* SocGen recalculated size of its turnover
* Credit Agricole, HSBC, JPMorgan still waiting for EU ruling
By Foo Yun Chee
BRUSSELS, April 6 - European Union antitrust regulators have cut Societe Generale’s rate rigging fine by 49 percent to 227.72 million euros ($259.24 million) after the French lender recalculated the value of its sales.
France’s second-largest bank was hit with a fine of 446 million euros in December 2013, one of seven banks charged with rigging the euro interbank offered rate (Euribor) as a cartel.
“The amended fine is based on the amended value of sales data provided by Societe Generale in February 2016 after the bank realised that it had initially provided incorrect data to the Commission,” the European Commission said in a statement.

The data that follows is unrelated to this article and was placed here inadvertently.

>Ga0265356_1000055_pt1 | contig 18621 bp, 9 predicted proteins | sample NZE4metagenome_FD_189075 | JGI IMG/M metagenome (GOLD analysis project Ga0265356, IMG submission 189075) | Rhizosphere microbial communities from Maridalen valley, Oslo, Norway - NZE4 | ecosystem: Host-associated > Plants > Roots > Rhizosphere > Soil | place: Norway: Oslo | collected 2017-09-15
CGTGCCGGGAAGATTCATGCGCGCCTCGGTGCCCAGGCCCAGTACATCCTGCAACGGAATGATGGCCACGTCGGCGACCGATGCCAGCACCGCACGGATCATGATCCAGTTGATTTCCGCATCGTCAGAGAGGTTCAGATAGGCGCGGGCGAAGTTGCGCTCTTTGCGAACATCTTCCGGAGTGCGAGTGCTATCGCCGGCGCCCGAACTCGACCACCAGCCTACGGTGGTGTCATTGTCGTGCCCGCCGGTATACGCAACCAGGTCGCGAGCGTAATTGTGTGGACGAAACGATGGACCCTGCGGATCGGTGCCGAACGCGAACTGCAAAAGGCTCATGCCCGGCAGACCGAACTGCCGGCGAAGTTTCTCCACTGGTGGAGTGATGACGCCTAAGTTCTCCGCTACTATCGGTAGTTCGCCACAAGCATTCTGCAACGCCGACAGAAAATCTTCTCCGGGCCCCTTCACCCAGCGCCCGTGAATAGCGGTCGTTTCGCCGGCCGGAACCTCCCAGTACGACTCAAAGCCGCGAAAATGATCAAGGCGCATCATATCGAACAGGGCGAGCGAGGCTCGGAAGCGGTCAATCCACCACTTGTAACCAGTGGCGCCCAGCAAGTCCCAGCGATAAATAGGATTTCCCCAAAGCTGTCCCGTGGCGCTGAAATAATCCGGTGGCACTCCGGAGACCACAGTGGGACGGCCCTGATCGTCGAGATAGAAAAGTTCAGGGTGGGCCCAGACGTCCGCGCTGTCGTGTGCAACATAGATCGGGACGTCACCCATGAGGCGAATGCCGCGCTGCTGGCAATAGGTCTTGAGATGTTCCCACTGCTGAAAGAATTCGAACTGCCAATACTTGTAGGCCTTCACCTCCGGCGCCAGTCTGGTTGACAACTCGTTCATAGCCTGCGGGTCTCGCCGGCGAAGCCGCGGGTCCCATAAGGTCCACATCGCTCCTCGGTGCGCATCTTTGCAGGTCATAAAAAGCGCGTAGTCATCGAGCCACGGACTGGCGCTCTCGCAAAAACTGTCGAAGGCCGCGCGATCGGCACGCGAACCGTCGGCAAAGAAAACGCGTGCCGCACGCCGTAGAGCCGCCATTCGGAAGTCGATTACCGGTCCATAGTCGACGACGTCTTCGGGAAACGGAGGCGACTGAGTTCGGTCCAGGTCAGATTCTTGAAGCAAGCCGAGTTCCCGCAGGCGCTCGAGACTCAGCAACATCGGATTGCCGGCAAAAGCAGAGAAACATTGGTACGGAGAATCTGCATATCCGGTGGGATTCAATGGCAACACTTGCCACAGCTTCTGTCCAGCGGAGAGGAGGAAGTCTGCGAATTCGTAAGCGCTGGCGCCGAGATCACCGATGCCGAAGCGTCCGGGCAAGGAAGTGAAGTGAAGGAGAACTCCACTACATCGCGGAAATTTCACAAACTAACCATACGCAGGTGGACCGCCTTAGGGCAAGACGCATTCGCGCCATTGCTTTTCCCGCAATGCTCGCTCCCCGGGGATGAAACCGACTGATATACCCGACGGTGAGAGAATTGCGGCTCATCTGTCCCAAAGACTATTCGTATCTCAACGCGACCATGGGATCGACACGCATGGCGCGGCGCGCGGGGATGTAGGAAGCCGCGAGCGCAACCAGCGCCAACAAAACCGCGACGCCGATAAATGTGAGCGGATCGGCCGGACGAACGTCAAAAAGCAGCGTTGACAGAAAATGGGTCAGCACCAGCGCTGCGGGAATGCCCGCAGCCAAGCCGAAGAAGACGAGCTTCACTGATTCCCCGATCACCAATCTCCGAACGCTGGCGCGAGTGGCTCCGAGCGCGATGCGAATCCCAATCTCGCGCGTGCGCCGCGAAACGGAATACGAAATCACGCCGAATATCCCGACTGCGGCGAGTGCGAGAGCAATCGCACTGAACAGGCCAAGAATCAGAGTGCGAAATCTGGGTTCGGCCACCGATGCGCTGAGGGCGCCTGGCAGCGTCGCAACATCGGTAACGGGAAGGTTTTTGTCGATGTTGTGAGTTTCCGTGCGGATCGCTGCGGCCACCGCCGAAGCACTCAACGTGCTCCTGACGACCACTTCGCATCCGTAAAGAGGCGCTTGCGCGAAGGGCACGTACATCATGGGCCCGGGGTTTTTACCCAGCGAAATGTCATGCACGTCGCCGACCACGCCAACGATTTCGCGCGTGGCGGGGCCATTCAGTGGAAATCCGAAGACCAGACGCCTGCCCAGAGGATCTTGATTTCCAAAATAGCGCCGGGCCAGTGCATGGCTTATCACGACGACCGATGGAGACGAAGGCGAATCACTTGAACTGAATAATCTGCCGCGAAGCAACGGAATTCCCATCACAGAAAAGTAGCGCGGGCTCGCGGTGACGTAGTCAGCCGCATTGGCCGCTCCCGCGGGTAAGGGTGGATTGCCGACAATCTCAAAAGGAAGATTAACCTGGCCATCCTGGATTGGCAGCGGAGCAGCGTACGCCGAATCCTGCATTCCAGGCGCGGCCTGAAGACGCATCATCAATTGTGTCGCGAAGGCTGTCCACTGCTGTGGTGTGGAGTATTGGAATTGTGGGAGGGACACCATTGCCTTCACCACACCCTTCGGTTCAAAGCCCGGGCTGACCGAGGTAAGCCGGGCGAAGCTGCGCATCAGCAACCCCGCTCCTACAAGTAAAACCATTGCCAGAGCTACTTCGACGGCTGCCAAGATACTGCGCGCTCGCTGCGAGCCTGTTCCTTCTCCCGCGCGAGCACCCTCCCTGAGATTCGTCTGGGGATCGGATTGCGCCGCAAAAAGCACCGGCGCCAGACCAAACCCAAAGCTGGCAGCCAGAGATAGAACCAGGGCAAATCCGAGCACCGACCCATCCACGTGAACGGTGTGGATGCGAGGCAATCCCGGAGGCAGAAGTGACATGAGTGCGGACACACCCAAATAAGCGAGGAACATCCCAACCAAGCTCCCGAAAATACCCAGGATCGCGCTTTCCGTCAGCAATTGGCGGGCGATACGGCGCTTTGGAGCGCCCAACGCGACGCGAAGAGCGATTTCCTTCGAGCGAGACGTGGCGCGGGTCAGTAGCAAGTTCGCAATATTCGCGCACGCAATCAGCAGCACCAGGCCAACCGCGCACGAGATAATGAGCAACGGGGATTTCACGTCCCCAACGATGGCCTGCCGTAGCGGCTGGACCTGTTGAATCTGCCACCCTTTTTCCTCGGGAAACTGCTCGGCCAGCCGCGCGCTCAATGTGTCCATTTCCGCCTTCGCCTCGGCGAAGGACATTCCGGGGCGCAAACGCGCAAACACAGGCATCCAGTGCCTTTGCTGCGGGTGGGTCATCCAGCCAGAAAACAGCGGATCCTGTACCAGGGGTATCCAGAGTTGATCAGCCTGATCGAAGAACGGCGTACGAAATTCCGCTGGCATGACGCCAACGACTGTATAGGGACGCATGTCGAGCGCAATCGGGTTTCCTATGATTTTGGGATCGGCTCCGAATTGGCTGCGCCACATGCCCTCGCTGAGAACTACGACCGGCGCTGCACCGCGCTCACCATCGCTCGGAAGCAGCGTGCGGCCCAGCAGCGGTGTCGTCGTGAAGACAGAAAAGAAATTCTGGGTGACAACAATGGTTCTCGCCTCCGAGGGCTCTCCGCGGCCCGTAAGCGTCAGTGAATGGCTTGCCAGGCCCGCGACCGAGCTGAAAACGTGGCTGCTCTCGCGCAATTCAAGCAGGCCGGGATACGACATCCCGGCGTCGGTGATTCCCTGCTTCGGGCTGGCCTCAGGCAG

SocGen announced the reduced fine last month but did not provide a figure.
The other penalised lenders were Deutsche Bank and RBS, which admitted wrongdoing in return for a 10 percent cut in their fines. Whistleblower Barclays escaped a sanction.
But Credit Agricole, HSBC and JPMorgan decided to fight the charges and are likely to see a decision this year.
SocGen’s reduced fine meant the total penalty for the Euribor and yen Libor rate rigging cartels fell to 1.49 billion euros from 1.7 billion euros.
Members of the yen Libor group were whistleblower UBS, RBS, Deutsche Bank, JPMorgan, Citigroup, ICAP and UK-based brokerage RP Martin.
$1 = 0.8784 euros Reporting by Foo Yun Chee, editing by David Evans